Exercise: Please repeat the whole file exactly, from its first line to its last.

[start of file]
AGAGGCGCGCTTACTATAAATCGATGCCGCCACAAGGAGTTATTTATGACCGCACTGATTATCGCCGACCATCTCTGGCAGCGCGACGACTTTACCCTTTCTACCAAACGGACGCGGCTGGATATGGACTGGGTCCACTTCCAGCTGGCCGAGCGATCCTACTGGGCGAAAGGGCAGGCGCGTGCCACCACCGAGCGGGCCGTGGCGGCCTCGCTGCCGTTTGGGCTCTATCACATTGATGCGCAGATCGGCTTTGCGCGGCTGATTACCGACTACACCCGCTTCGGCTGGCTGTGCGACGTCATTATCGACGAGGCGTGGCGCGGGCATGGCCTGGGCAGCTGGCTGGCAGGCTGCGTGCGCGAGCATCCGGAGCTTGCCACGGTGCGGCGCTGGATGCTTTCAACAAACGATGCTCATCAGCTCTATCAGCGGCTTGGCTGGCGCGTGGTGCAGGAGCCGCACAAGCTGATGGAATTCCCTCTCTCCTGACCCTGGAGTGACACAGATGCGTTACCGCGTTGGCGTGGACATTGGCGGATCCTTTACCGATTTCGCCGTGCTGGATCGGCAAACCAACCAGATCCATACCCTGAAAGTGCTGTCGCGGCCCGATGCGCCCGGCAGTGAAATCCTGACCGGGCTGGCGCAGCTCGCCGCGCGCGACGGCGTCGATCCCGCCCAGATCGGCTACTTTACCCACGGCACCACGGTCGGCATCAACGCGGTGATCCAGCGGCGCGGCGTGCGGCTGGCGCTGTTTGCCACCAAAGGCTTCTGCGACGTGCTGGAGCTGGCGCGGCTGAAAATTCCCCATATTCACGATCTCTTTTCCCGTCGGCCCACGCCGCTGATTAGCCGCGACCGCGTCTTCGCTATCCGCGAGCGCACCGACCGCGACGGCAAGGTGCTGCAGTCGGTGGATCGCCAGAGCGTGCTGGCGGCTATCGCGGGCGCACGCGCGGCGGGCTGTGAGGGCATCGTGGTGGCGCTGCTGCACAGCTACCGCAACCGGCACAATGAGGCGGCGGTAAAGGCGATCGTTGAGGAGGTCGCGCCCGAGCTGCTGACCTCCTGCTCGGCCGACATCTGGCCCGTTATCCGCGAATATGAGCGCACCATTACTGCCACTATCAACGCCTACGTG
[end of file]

AGAGGCGCGCTTACTATAAATCGATGCCGCCACAAGGAGTTATTTATGACCGCACTGATTATCGCCGACCATCTCTGGCAGCGCGACGACTTTACCCTTTCTACCAAACGGACGCGGCTGGATATGGACTGGGTCCACTTCCAGCTGGCCGAGCGATCCTACTGGGCGAAAGGGCAGGCGCGTGCCACCACCGAGCGGGCCGTGGCGGCCTCGCTGCCGTTTGGGCTCTATCACATTGATGCGCAGATCGGCTTTGCGCGGCTGATTACCGACTACACCCGCTTCGGCTGGCTGTGCGACGTCATTATCGACGAGGCGTGGCGCGGGCATGGCCTGGGCAGCTGGCTGGCAGGCTGCGTGCGCGAGCATCCGGAGCTTGCCACGGTGCGGCGCTGGATGCTTTCAACAAACGATGCTCATCAGCTCTATCAGCGGCTTGGCTGGCGCGTGGTGCAGGAGCCGCACAAGCTGATGGAATTCCCTCTCTCCTGACCCTGGAGTGACACAGATGCGTTACCGCGTTGGCGTGGACATTGGCGGATCCTTTACCGATTTCGCCGTGCTGGATCGGCAAACCAACCAGATCCATACCCTGAAAGTGCTGTCGCGGCCCGATGCGCCCGGCAGTGAAATCCTGACCGGGCTGGCGCAGCTCGCCGCGCGCGACGGCGTCGATCCCGCCCAGATCGGCTACTTTACCCACGGCACCACGGTCGGCATCAACGCGGTGATCCAGCGGCGCGGCGTGCGGCTGGCGCTGTTTGCCACCAAAGGCTTCTGCGACGTGCTGGAGCTGGCGCGGCTGAAAATTCCCCATATTCACGATCTCTTTTCCCGTCGGCCCACGCCGCTGATTAGCCGCGACCGCGTCTTCGCTATCCGCGAGCGCACCGACCGCGACGGCAAGGTGCTGCAGTCGGTGGATCGCCAGAGCGTGCTGGCGGCTATCGCGGGCGCACGCGCGGCGGGCTGTGAGGGCATCGTGGTGGCGCTGCTGCACAGCTACCGCAACCGGCACAATGAGGCGGCGGTAAAGGCGATCGTTGAGGAGGTCGCGCCCGAGCTGCTGACCTCCTGCTCGGCCGACATCTGGCCCGTTATCCGCGAATATGAGCGCACCATTACTGCCACTATCAACGCCTACGTG